A couple other quick notes.
Despite earlier reports that road-raging Santa Monica driver Jeffrey Ray Adams wouldn’t face felony charges for assaulting a cyclist last summer, two felony counts of assault with a deadly weapon were eventually filed.
According to a comment left on one of those earlier stories yesterday, the case has concluded with no jail time for the driver.
Jeffrey Ray Adams pled no contest on May 29th, 2012 to a violation of Penal Code Section 245 (a) (1) Assault with A Deadly Weapon [his car]. He was placed on three years of formal, felony probation and must complete 20 days of labor as well as an anger management program. Restitution was ordered (as required by law) in an amount unknown at this point.
I think we all — or must of us, anyway — would have preferred some jail time. However, we’ve already seen that people sentenced to short terms in county jail usually stay just long enough to change into their prison uniform before they’re back out on the streets.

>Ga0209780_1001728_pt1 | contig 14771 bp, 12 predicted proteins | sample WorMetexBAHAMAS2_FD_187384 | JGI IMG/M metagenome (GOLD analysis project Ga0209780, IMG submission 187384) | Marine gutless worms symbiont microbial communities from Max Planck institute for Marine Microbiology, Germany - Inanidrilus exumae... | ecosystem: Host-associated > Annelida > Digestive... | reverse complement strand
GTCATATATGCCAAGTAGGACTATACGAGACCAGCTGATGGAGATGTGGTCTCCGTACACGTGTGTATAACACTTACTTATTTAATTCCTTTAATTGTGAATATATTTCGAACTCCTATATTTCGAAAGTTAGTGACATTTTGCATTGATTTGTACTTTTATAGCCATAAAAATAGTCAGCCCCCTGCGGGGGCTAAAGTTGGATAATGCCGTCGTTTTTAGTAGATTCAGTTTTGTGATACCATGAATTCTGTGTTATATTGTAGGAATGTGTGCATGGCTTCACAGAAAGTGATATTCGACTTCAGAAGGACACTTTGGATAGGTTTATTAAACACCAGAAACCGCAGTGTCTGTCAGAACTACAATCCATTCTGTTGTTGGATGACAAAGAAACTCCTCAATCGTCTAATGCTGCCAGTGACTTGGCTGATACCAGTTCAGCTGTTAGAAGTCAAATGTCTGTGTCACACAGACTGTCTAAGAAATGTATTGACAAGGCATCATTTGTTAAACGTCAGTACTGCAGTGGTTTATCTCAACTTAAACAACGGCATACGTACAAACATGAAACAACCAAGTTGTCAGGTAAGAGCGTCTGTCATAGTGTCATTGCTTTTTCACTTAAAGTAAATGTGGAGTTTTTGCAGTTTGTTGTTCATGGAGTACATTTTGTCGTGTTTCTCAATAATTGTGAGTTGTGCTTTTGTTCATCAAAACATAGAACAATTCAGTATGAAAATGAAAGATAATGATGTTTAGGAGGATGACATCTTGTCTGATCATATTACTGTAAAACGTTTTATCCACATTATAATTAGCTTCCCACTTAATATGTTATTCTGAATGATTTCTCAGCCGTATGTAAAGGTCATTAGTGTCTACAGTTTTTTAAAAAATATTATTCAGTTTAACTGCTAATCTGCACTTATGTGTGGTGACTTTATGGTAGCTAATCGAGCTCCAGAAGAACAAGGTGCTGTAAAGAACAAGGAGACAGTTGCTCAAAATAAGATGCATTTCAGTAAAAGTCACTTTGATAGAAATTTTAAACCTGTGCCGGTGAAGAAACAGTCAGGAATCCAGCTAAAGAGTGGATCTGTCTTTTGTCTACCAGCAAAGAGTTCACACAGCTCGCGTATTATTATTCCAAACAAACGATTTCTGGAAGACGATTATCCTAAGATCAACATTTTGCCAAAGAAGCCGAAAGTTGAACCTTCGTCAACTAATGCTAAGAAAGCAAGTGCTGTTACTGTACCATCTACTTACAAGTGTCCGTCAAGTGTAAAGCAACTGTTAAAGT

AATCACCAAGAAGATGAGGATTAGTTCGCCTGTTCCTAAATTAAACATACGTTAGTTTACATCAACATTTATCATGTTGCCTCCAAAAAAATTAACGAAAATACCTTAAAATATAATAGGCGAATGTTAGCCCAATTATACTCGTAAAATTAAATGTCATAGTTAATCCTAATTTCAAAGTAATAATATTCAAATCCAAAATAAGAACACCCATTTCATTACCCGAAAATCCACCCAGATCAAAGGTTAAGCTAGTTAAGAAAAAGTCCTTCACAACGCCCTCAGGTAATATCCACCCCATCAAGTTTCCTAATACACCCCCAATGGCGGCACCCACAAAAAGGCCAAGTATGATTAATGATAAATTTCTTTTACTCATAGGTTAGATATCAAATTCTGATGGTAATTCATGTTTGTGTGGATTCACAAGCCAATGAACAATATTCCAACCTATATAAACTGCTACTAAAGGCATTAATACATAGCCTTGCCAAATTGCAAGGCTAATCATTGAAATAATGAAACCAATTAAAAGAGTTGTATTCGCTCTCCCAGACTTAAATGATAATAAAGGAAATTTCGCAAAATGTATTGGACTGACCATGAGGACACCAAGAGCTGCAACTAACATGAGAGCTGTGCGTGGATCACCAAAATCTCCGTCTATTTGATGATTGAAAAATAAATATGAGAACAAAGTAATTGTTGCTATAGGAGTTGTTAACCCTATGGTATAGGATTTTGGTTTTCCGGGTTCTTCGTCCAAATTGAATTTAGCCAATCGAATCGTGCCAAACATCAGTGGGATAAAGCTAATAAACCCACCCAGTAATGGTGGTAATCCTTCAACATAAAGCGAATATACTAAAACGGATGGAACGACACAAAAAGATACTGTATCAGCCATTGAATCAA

And undoubtedly, it was the lack of jail time that induced Adams to accept a plea.
It was announced at yesterday’s LAPD Bike Task Force meeting that the shooting death of a 19-year old Koreatown cyclist last weekend was definitely gang related.
That doesn’t make his death any less tragic, or any less of a waste.
But it should reduce fears of murderous road-raging motorists attacking innocent riders. It’s just business as usual on the streets of L.A.
Finally, an arrest warrant has been issued for a San Bernardino County man for attacking a cyclist last July.
According to the Mountain News/Crestline Courier News, 20-year old Steven Wayne Barnett is wanted for allegedly grabbing a cyclist through the passenger window of a passing car, then throwing the rider to the ground. The unidentified victim suffered a broken wrist, as well as scrapes and bruises, and his bike was destroyed.
The rider and a passing motorist were able catch enough of the license plate to identify the car, which belonged to a friend of Barnett’s.
He is wanted on a charge of assault with serious injury, with a $100,000 bond.